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November 27, 2022

Source: bbc.com

An attack on Pakistan’s former prime minister Imran Khan – which supporters say was an attempted assassination – has drawn international condemnation.

Mr Khan, 70, is recovering in hospital after being shot in the leg on Thursday at a protest march in Warzirabad, in the north-east of the country.

One person was killed and at least 10 injured in the attack on his convoy.

But Mr Khan is in a stable condition, his team say, and could potentially be discharged in the coming days.

The attack on Mr Khan has electrified the country, with his party – the Pakistan Tehreek-e-Insaf (PTI) – calling for nationwide protests after Friday prayers. Schools have been closed in the capital, Islamabad.

Pakistan’s leaders have condemned the attack on their opponent, with President Arif Alvi calling it a “heinous assassination attempt” and Prime Minister Shehbaz Sharif ordering an immediate investigation.

US Secretary of State Antony Blinken has also called for calm, saying: “Violence has no place in politics, and we call on all parties to refrain from violence, harassment and intimidation.”

The cricket star-turned-politician remains popular among voters but was ousted in April in a parliamentary vote.

He has since been fighting to return to office. Buoyed by strong PTI victories in recent local elections, Mr Khan had been leading a “long march” of protests calling for early elections to facilitate his comeback.

He has characterised his removal as a political conspiracy and been loudly critical for months of the current government and military leaders. Courts have convicted him in recent corruption cases but he has disputed the verdicts as politically motivated.

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Pakistan has a record of political violence, with former prime minister Benazir Bhutto assassinated in 2007. Many evoked her killing in the wake of the attack on Mr Khan.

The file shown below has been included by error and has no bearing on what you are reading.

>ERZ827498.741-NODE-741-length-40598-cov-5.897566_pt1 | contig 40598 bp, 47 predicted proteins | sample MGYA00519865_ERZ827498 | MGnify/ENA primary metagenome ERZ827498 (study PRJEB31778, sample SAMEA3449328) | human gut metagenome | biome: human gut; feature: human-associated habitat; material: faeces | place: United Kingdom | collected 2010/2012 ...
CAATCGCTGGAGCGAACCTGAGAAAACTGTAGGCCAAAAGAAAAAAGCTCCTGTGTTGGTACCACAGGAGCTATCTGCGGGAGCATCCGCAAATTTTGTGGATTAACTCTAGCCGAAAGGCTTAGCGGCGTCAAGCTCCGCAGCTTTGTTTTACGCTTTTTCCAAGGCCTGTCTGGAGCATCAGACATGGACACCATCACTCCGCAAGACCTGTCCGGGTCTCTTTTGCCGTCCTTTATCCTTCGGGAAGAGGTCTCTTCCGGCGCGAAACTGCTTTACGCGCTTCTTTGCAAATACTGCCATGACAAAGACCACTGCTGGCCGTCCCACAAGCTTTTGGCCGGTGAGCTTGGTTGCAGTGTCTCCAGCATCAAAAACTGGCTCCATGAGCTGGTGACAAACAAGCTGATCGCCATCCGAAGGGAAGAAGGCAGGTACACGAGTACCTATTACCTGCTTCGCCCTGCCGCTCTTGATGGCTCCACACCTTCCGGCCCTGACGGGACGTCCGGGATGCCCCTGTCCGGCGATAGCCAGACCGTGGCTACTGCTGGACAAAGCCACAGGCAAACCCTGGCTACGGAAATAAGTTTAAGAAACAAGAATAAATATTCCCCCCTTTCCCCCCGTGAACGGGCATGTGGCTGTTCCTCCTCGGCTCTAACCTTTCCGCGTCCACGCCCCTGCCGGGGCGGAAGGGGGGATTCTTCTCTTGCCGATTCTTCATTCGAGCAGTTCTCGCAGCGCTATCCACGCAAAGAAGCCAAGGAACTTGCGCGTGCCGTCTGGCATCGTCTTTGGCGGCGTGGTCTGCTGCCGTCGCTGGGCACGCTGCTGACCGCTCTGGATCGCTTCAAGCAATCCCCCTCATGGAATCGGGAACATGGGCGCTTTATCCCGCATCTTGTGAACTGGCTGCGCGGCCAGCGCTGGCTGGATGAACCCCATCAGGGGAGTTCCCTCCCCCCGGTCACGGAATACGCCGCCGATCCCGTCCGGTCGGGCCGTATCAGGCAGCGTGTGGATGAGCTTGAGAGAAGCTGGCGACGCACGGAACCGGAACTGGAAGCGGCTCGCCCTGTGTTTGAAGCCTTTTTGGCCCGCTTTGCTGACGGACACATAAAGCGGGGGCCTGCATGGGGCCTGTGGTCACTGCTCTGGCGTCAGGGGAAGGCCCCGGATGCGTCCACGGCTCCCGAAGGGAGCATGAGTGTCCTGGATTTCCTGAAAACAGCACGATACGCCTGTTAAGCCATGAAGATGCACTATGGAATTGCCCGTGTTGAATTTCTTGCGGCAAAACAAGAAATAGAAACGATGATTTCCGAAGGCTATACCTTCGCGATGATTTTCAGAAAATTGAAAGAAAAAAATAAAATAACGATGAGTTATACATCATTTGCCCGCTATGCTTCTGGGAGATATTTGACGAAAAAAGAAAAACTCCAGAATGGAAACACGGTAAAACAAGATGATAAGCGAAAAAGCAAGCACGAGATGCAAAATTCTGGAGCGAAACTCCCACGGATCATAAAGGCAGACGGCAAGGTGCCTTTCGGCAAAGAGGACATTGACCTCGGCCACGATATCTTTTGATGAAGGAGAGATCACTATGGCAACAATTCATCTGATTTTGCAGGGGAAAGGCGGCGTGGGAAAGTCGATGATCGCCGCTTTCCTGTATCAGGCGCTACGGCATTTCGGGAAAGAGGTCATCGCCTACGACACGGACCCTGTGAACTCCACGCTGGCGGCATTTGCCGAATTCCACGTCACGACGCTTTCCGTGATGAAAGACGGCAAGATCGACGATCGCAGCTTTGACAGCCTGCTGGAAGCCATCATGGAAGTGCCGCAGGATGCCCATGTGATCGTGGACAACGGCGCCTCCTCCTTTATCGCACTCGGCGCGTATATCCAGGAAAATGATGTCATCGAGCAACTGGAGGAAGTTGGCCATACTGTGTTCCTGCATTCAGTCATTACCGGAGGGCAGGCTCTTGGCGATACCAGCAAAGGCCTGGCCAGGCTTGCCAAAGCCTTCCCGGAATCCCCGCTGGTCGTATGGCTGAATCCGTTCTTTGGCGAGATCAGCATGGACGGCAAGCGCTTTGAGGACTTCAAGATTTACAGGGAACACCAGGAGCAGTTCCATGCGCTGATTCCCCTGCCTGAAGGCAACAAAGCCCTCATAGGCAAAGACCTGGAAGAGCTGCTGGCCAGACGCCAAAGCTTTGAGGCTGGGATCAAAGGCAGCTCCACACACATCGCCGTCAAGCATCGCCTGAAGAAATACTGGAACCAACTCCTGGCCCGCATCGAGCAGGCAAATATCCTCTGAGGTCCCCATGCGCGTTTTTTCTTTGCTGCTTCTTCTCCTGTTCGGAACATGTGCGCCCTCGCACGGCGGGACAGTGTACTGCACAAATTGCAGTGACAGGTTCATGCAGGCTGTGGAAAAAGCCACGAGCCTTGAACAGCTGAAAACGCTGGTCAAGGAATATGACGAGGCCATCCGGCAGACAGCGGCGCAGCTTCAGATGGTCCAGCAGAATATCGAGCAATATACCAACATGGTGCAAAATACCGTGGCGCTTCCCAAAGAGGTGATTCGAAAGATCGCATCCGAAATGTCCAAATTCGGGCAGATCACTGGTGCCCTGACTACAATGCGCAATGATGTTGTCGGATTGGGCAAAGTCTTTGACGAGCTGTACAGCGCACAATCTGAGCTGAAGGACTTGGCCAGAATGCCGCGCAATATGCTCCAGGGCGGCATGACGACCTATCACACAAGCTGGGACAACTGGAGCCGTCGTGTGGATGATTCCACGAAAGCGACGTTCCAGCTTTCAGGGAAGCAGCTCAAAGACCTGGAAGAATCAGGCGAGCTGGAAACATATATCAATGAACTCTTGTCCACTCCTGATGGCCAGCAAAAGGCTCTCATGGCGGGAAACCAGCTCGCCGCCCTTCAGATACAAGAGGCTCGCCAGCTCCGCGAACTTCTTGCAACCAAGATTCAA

The country is also reeling from an ongoing economic crisis and devastating floods.

How the attack unfolded

On Thursday he was standing on an open truck-bed surrounded by aides and his other party members when the shooting began.

It was the seventh day of his long march, which aimed to arrive in Islamabad next week.

Survivors from the convoy told the BBC that Mr Khan had been waving to supporters and was about to begin speaking to the crowd when the gunfire rang out.

“We could clearly see the attacker from atop the container,” one party staffer Mueezuddin, told the BBC.

“We saw the attacker had emptied a whole magazine… [and he had] loaded another magazine when he was grabbed by a boy from behind.”

He added: “It was so sudden that it took me a while to understand what was going on.”

Unverified videos on social media show an assailant in the crowd pointing his pistol at Mr Khan’s convoy before being overpowered by Mr Khan’s supporters.

Mueezuddin said Mr Khan and those around him ducked quickly after the first shots, and when he was hit he remained calm while he was given first aid by his bodyguards.

He was then moved into a bulletproof car and rushed away to hospital in Lahore.

Punjab Chief Minister Pervez Elahi has suggested there may have been more than one attacker, saying Mr Khan had been “shot in the leg from the front while the alleged attacker who was caught on the spot was on the right side”.

Dispute over possible motive

Immediately after the shooting, some of his allies told media that Mr Khan believed the current political leaders – PM Sharif, the Interior Minister and a military general – were behind the attack.

One spokesman, Raoof Hasan, told the BBC’s Newshour programme the government was “attempting to eliminate [Imran Khan] physically”.

Pakistan’s leaders have not yet addressed such allegations.

Police on Tuesday night released a video confession of the man who they said had attempted to kill Mr Khan.

It’s unclear the conditions under which the interview was carried out. But in response to police asking him why he had opened fire he said: “He was misguiding the people. I wanted to kill him. I tried to kill him.”

The video has been dismissed by Mr Khan’s allies as a “cover-up”.

One suspect remains in custody but no charges have been laid.

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